Our traveling exhibitions further the Museum's stated mission to advance the understanding of the world's cultural heritage. The department produces high-quality shows, drawn primarily from the vast collections of the Museum, available to institutions around the globe. Below are traveling exhibitions that are either currently traveling and/or are available to borrow.
The new traveling exhibition, Maya Lords of Time, explores the time-ordered universe through the Maya's intricate calendar systems and investigates how their history and culture followed a rhythym set by the motion of heavenly bodies. Learn the story of how divine kings used their control over the calendar and its grand public rituals to assert their power.
Propaganda is used to mobilize people in times of war. Black Bodies in Propaganda: The Art of the War Poster presents 33 posters, most targeting Africans and African-American civilians during such times. These carefully designed works of art were aimed at mobilizing people of color in war efforts, even as they faced oppression and injustice in their homeland. Witness changing messages on race and politics through propaganda from the American Civil War to the African independence movements in this innovative exhibition.
In Righteous Dopefiend: Homelessness, Addiction and Poverty in Urban America, anthropologist Philippe Bourgois and photographer-ethnographer Jeff Schonberg document the daily lives of homeless drug users, drawing upon more than a decade of fieldwork they conducted among a community of heroin injectors and crack smokers who survive on the streets of San Francisco’s former industrial neighborhoods. Numerous black and white photographs are interwoven with edited transcriptions of tape recorded conversations, fieldwork notes, and critical analysis to explore the intimate experience of homelessness and addiction. Revealing the social survival mechanisms and perspectives of this marginalized “community of addicted bodies,” the exhibition also sheds light on the often unintended consequences of public policies that can exacerbate the suffering faced by treet-based drug users in America.
Forty-five black and white images by photographer Andrea Baldeck explore the territory, often called "between heaven and earth," encompassing ethnic, cultural and historical Tibet, which stretches from the western Himalaya mountains of Ladakh (northern India), to Bhutan, the Tibetan Autonomous Region, and east into Sichuan and Yunnan provinces. Her photographs offer a compelling look at an ancient, mostly Buddhist world through portraiture, landscapes, architecture and still life. These invite the viewer to share in her personal, often intimate, journey, exploring the texture and rhythm of human life in these harsh and remote mountains, once isolated, now increasingly exposed to the forces of societal change in an ever more interconnected world.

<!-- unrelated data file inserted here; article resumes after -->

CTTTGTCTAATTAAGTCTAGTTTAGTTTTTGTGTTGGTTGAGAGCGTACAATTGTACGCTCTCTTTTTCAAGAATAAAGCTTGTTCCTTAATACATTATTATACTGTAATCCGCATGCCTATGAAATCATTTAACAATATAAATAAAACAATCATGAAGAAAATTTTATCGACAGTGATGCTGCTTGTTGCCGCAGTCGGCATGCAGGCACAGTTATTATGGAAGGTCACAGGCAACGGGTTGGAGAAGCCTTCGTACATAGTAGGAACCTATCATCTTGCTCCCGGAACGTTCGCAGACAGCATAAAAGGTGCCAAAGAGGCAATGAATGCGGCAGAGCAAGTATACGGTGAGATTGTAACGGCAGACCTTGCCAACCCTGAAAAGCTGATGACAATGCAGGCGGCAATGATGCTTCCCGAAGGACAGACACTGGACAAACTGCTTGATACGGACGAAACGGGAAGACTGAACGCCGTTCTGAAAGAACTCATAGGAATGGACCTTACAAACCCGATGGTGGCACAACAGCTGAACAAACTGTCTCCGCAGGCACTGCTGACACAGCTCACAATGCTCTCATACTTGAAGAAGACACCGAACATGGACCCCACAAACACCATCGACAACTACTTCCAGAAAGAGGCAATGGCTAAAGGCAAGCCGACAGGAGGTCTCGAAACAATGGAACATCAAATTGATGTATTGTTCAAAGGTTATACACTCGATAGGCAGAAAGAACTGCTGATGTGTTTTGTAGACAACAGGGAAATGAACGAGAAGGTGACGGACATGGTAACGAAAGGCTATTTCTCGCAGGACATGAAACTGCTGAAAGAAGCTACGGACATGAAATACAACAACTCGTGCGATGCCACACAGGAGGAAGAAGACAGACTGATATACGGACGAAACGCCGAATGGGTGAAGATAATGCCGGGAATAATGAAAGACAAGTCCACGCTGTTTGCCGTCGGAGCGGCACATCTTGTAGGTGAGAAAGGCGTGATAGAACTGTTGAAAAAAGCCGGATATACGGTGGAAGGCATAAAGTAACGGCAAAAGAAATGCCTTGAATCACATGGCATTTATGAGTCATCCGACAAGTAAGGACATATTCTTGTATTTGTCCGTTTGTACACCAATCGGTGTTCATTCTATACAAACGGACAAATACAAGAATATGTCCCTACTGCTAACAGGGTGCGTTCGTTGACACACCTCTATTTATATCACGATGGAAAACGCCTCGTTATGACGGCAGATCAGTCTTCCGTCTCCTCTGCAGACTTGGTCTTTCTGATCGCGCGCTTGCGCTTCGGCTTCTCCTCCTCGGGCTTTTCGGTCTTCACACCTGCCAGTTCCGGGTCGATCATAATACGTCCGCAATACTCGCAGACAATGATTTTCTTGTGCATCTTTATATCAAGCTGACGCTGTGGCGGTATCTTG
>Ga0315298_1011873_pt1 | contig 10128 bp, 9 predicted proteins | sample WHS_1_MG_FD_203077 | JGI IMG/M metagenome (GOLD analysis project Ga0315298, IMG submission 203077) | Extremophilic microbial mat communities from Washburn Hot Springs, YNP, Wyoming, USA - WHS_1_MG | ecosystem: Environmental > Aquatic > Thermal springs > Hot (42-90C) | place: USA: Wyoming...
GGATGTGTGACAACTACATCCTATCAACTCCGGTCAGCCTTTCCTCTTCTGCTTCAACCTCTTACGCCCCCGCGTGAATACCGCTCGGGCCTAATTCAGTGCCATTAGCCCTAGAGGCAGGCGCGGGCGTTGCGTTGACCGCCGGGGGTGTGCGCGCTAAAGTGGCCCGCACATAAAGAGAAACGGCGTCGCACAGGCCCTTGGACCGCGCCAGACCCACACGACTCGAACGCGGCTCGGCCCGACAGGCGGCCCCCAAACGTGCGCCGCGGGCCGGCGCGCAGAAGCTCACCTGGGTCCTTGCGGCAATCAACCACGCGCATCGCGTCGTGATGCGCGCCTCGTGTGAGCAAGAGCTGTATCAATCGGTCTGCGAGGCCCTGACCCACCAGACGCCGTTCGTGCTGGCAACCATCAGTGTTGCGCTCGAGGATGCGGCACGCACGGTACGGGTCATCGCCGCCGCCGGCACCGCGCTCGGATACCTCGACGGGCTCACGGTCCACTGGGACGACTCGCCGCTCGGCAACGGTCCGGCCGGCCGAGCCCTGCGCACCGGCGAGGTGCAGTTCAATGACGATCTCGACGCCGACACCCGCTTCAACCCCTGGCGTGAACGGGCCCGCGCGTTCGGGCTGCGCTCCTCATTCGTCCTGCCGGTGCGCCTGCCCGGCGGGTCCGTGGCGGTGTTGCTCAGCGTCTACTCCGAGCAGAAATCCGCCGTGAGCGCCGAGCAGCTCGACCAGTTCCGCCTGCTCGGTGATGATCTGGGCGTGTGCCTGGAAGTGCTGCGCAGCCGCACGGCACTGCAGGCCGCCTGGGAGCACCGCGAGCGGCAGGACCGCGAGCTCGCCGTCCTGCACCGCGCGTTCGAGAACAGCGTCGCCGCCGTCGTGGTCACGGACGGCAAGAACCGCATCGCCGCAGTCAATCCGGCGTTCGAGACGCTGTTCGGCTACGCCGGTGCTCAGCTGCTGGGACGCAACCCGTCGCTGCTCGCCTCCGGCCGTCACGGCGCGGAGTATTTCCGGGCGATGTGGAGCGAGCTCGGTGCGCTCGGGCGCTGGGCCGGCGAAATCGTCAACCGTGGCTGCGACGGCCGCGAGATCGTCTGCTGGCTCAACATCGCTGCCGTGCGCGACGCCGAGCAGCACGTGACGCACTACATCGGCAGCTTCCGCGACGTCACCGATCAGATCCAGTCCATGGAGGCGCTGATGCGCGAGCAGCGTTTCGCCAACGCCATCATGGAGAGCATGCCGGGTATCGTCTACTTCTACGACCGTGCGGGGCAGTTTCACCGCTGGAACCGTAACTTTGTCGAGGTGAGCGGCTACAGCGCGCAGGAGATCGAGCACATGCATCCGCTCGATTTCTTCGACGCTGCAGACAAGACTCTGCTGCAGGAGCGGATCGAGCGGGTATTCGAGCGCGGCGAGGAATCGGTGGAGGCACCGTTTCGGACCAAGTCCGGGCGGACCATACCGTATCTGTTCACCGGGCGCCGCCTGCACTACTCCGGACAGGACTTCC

In June 1931, the Penn Museum launched its first archaeological expedition to Iran. Erich F. Schmidt, a young German WWI veteran and archaeologist, led this project and documented it with nearly 2,600 unusual photographs, a cultural trove of immediate resonance. Exploring Iran is comprised of 50 of these photographs.
More than two centuries since enslaved laborers of West African descent evicted french colonials from Haiti’s troubled republic, the second-oldest in the Western hemisphere, the lot of rural Haitians has changed little. Life is tied to the exhausted land, worked with hoe to the cycle of seasons. One’s world is that which can be taken in from the top of the highest mountain.
This exhibit presents more than 120 exquisitely crafted pieces of Precolumbian goldwork from Penn Museum’s 1940 excavations at the ancient cemetery site of Sitio Conte in what is now central Panama. The exhibition includes large embossed plaques, cast pendants and nose ornaments, gold-sheathed ear rods, and necklaces of intricate beads—as well as polychrome ceramics, and objects made of precious and semi-precious stones, whale-tooth ivory, and bone.
The work of anthropologists and archaeologists has long appealed to the popular imagination. Traveling to foreign lands; unearthing, out of sand or jungle, cities built by ancient civilizations; finding objects of legend or fantasy—these are the images invoked by archaeology and anthropology. The public wishes to hear stories of adventure, treasure, and romance, and to witness the fantastic artifacts and exotic images that accompany these narratives. Over the years, the Penn Museum has had its own share of historic great discoveries. Adventures in Photography presents us with the diverse human family, and invites us to reflect on our own lives through the lens of the unfamiliar.
Contemporary life in Southeast Asia is the subject of this stunning exhibit of 52 black and white photographs by Andrea Baldeck. During 2001 and 2002, Baldeck explored regions of Vietnam, Myanmar (Burma), Cambodia and Laos. After the war in Vietnam accessibility to these countries declined drastically, and this exhibit provides an opportunity to reconnect with this region of the world.
This exhibit features works of textile art of the Huichol Indians of Mexico. After ingesting the sacred peyote cactus, artists receive their visions and translate them into vibrant yarn paintings, now highly prized by collectors of folk art around the world. The popularity of this unique art form transcends cultural boundaries, and this exhibit helps us understand the world of its creators and their inspiration. By focusing on Penn Museum’s remarkable collection of 31 yarn paintings by José Benítez Sánchez, a leading Huichol artist in this medium, the exhibition sheds light on the rich heritage of the Huichol peoples. Brief informative texts, maps, and color photographs enhance the vibrant yarn paintings and provide museum audiences a rare glimpse into the complexities of the Huichol spiritual world.